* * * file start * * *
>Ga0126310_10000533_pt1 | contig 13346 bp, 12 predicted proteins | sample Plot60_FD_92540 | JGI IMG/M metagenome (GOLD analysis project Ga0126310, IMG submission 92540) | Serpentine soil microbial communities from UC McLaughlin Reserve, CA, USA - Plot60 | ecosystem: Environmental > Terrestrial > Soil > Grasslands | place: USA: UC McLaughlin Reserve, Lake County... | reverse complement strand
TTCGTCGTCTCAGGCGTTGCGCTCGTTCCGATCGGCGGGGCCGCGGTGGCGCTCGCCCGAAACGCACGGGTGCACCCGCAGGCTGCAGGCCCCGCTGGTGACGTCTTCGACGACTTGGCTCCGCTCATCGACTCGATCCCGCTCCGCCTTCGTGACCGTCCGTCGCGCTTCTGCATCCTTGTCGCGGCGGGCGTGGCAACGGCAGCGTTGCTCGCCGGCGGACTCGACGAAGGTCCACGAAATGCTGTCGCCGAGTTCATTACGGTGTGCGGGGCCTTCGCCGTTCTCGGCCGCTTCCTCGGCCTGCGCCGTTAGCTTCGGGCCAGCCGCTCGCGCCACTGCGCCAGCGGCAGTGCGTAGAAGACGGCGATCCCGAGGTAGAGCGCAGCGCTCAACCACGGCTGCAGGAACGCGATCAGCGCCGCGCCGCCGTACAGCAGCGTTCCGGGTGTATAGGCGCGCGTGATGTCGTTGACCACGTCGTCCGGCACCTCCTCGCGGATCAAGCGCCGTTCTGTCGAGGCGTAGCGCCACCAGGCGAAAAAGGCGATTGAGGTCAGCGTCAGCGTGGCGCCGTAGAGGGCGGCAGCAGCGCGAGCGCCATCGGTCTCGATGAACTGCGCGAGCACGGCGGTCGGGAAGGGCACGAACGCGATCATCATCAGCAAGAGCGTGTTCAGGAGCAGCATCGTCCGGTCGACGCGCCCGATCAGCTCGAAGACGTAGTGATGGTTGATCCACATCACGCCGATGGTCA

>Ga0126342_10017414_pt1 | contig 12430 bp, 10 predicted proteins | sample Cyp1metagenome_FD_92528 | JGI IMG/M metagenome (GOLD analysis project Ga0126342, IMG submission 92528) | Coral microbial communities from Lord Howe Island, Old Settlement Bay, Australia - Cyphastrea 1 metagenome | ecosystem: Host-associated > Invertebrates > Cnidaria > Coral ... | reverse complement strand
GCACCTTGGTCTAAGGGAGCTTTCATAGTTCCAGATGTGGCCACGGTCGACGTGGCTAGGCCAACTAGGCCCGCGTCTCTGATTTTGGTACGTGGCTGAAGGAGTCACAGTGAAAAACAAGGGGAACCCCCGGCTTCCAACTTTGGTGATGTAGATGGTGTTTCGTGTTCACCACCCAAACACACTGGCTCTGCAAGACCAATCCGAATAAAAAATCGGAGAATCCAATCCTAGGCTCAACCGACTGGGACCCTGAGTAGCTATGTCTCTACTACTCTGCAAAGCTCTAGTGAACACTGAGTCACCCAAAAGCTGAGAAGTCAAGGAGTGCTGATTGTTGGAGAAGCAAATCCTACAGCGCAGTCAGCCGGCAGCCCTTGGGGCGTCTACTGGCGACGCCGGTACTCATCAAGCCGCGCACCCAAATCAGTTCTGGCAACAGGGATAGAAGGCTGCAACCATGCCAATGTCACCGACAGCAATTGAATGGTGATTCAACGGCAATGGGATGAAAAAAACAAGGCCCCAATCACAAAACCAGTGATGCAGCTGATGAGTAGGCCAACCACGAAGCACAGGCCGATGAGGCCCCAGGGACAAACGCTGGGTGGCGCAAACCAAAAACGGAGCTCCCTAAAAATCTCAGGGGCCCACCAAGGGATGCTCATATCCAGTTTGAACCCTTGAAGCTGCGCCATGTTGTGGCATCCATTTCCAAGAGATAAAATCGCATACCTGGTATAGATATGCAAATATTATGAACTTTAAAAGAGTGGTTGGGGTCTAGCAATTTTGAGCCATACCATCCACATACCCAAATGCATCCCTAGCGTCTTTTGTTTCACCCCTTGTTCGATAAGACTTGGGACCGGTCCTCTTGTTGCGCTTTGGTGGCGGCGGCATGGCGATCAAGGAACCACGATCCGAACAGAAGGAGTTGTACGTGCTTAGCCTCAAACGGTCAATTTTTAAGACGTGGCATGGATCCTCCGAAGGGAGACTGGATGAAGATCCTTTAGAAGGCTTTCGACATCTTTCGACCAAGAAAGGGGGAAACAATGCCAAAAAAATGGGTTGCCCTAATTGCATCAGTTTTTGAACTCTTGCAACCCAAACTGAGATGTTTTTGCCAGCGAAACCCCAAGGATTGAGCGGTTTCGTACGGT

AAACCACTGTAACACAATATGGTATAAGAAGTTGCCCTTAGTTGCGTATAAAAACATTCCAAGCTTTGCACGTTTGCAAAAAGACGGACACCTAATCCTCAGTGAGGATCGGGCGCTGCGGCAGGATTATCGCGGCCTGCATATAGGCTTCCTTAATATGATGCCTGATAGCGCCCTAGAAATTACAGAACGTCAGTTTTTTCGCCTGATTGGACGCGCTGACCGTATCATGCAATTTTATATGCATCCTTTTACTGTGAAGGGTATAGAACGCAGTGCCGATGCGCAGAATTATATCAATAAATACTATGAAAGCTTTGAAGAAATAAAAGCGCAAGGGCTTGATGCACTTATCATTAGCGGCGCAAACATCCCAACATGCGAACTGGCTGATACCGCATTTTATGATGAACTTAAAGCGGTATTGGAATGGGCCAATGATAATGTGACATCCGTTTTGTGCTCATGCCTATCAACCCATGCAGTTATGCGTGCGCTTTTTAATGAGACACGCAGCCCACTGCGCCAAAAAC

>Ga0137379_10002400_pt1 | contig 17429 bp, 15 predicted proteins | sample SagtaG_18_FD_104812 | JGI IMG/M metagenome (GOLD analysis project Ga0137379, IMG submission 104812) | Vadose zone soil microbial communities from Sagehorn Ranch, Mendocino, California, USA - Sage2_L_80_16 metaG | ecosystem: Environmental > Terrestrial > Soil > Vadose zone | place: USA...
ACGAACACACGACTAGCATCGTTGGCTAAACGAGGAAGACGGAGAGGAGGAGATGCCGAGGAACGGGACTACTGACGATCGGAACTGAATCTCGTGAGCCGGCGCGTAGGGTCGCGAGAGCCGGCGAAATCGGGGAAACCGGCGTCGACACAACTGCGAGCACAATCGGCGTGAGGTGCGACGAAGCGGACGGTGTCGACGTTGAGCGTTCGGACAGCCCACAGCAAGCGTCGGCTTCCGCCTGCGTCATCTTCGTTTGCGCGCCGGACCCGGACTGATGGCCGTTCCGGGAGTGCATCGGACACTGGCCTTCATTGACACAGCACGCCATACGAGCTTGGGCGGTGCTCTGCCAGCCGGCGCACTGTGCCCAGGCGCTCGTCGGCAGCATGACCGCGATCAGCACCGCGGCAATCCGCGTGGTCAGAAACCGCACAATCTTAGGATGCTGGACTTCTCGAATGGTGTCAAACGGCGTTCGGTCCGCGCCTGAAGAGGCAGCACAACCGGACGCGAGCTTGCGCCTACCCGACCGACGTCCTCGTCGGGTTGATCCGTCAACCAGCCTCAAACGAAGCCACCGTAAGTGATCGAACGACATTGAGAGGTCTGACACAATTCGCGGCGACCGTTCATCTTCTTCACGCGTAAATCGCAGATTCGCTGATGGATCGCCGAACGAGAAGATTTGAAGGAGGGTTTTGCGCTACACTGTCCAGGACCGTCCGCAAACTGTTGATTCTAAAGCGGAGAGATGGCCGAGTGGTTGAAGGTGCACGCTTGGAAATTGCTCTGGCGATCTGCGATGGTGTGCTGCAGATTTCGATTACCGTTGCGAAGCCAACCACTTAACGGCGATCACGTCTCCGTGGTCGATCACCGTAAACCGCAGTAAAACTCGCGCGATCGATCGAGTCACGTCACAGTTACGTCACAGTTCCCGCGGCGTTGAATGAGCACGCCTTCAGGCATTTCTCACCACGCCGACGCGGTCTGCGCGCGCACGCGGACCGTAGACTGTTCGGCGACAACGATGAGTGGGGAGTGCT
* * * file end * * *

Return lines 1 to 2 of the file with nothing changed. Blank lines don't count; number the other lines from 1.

>Ga0126310_10000533_pt1 | contig 13346 bp, 12 predicted proteins | sample Plot60_FD_92540 | JGI IMG/M metagenome (GOLD analysis project Ga0126310, IMG submission 92540) | Serpentine soil microbial communities from UC McLaughlin Reserve, CA, USA - Plot60 | ecosystem: Environmental > Terrestrial > Soil > Grasslands | place: USA: UC McLaughlin Reserve, Lake County... | reverse complement strand
TTCGTCGTCTCAGGCGTTGCGCTCGTTCCGATCGGCGGGGCCGCGGTGGCGCTCGCCCGAAACGCACGGGTGCACCCGCAGGCTGCAGGCCCCGCTGGTGACGTCTTCGACGACTTGGCTCCGCTCATCGACTCGATCCCGCTCCGCCTTCGTGACCGTCCGTCGCGCTTCTGCATCCTTGTCGCGGCGGGCGTGGCAACGGCAGCGTTGCTCGCCGGCGGACTCGACGAAGGTCCACGAAATGCTGTCGCCGAGTTCATTACGGTGTGCGGGGCCTTCGCCGTTCTCGGCCGCTTCCTCGGCCTGCGCCGTTAGCTTCGGGCCAGCCGCTCGCGCCACTGCGCCAGCGGCAGTGCGTAGAAGACGGCGATCCCGAGGTAGAGCGCAGCGCTCAACCACGGCTGCAGGAACGCGATCAGCGCCGCGCCGCCGTACAGCAGCGTTCCGGGTGTATAGGCGCGCGTGATGTCGTTGACCACGTCGTCCGGCACCTCCTCGCGGATCAAGCGCCGTTCTGTCGAGGCGTAGCGCCACCAGGCGAAAAAGGCGATTGAGGTCAGCGTCAGCGTGGCGCCGTAGAGGGCGGCAGCAGCGCGAGCGCCATCGGTCTCGATGAACTGCGCGAGCACGGCGGTCGGGAAGGGCACGAACGCGATCATCATCAGCAAGAGCGTGTTCAGGAGCAGCATCGTCCGGTCGACGCGCCCGATCAGCTCGAAGACGTAGTGATGGTTGATCCACATCACGCCGATGGTCA